AFTER 23 years living as a drug and alcohol addict, David Fox has been sober for more than three years and totally clean for over 12 months.
The 38-year-old, from Southampton, is one of 20 volunteers who support work carried out by the Hampshire & Isle of Wight Community Rehabilitation Company (HIOW CRC).
Volunteers do a wide range of tasks to support people on probation, including participating in successful peer mentoring and group activity initiatives.
David is well-placed to support people on probation. The father-of-two completed Community Orders after being convicted of drink drive offences and possession of an offensive weapon. He also grew cannabis to help him fund his addictions.
However, after running up debts totalling tens of thousands of pounds and hitting rock bottom, David is now in recovery, attends Narcotics Anonymous (NA) and is passionate about helping others.
He said: “I didn’t ever intend to go down the criminal path. But for the grace of God it could easily have been worse, drink driving could obviously have resulted in me seriously hurting someone.
“Probation didn’t do much for me. I turned up, ticked a few boxes. It was aggravating because I had to travel a long way to get there. But I think I had further to fall before I was ready to think about change.
“I didn’t reach out for support, but nor did I know that the support was there. It was a Catch 22.”
David is married, has always worked and enjoyed a period with the Territorial Army. But during the depths of his alcoholism, he was downing cans of Special Brew on the way home before drinking solidly every night.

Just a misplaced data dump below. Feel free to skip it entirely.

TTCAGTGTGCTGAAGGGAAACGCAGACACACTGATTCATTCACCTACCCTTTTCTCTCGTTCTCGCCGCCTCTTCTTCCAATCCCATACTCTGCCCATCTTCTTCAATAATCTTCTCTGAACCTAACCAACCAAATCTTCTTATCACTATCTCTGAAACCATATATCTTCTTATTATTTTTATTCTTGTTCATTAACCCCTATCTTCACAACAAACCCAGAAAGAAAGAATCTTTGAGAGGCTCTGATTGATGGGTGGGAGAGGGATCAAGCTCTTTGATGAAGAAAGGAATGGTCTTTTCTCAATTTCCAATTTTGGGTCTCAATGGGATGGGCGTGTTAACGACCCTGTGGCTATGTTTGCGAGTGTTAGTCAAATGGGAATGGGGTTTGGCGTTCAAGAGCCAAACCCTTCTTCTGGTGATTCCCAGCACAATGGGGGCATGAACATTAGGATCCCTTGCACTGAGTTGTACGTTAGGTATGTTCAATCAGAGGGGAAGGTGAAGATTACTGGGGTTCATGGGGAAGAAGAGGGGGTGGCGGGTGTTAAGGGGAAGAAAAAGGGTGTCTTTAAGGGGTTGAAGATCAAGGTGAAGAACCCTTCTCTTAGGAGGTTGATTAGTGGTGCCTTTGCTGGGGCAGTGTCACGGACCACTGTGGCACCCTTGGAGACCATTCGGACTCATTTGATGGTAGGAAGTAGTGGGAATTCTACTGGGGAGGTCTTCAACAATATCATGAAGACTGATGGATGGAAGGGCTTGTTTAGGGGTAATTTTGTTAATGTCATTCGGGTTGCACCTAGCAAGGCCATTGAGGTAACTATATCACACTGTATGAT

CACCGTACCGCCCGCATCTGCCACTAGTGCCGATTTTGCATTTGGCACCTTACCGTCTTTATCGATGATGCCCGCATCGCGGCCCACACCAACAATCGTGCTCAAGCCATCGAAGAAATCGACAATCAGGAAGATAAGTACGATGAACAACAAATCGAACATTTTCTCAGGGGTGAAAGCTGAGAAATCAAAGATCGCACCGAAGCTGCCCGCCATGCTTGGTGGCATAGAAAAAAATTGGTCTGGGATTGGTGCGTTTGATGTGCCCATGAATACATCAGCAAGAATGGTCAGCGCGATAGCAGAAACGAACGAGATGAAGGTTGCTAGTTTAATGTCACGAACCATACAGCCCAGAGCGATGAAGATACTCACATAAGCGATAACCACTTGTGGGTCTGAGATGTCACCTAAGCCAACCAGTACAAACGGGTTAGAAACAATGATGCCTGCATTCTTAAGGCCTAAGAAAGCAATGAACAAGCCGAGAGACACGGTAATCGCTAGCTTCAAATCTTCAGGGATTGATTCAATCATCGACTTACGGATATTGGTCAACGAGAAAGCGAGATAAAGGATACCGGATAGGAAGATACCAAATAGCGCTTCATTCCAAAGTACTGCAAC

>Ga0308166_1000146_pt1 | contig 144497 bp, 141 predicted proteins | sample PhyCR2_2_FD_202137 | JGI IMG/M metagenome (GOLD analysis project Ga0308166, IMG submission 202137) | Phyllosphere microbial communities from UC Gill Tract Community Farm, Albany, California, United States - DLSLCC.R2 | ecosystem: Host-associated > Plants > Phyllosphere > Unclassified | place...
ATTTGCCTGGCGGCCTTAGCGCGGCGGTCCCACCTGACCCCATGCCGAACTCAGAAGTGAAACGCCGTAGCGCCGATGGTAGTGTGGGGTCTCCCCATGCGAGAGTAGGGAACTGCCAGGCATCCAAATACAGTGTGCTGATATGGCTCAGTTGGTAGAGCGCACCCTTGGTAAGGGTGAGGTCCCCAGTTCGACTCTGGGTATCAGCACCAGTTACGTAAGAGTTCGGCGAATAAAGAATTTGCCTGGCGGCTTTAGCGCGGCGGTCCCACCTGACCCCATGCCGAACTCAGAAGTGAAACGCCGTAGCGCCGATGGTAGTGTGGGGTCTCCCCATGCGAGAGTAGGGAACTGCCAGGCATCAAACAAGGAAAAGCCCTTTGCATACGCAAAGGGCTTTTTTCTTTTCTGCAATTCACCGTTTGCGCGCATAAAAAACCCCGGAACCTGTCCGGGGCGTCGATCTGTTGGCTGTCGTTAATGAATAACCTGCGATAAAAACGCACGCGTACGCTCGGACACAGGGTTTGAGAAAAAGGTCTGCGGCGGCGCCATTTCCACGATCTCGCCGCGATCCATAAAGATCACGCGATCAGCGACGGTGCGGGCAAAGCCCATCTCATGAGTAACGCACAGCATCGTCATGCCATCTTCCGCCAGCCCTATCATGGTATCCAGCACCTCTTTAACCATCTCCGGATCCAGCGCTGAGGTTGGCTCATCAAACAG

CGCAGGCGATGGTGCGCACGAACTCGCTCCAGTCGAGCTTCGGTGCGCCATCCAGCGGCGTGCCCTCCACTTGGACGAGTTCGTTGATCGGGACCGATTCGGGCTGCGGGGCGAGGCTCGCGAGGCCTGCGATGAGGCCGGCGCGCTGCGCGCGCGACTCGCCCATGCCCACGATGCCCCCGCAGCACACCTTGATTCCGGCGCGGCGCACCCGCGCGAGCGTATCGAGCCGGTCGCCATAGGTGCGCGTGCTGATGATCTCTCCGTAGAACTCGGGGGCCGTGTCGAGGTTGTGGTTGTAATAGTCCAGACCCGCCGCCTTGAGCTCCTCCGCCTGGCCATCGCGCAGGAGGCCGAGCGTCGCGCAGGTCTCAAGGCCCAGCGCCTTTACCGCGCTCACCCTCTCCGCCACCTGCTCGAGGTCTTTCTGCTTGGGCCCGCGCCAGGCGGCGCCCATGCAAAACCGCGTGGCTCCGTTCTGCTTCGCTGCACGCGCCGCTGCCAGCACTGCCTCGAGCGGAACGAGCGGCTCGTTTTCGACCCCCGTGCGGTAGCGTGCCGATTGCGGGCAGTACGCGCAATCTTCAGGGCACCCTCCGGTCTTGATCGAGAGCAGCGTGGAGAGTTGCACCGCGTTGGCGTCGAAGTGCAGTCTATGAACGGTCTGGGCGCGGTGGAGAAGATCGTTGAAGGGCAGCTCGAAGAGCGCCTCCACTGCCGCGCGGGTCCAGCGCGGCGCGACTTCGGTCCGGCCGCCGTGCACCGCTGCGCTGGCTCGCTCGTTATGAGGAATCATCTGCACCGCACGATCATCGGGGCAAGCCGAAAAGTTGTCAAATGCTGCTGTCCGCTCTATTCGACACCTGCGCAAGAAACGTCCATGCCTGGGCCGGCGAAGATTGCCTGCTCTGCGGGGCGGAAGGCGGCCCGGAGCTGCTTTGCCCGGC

He said: “My parents got divorced when I was young. I always felt like an outsider. I was bullied as well. I started smoking cannabis, taking LSD and amphetamine from when I was 12 because it helped me fit in.
“Being told ‘no’ just encouraged me to do stuff. I’m not justifying myself, it’s just how it was.”
More than two decades later, David woke up to the problem after he ran out of cash – and alcohol – and began turning the house upside down in a desperate search for money.
He said: “I always told myself when I became a dad I’d stop, or when I turned 30 I’d stop. But all those milestones just ticked by.
“I’d already taken everything from my kids’ piggy banks. I was frantically searching the sofa. It’s hard to look at yourself when you are in debt and have rental problems.
“Then the electricity meter ran out. I began doing the maths about how much I’d wasted. That’s when I started looking for help.”
David quit alcohol himself, reducing to two cans a night before quitting.
He said: “I simply moved onto other substances. I was spending a grand a month on cocaine. I argued with my wife, but it took time for me to appreciate how utterly selfish I’d been. We agreed that I’d contact NA.”
While taking part in NA, David met with HIOW CRC volunteer co-ordinator, Sue Vigar-Taylor because the probation company shared a building with the drugs organisation.
He said: “I am enjoying my freedom from addiction so much.
“Through having the privilege of being of service within the fellowship, I help others getting to meetings and supporting people. I get a massive kick from it.
“Sue encouraged me to do the same with probation. When she told me about the voluntary opportunities, I jumped at the chance.”
David has completed HIOW CRC training aimed at giving volunteers the skills they need.
He said: “I’m taking it all in because I’m new to it. My own experience shows that you should never write people off. If I can use a little bit of my story to help engage people, then fantastic.
“Obviously getting support from a professional is vital. But getting support from someone with my record, hopefully that will work for some people.”
David’s one year anniversary clean was June 6th, 2017.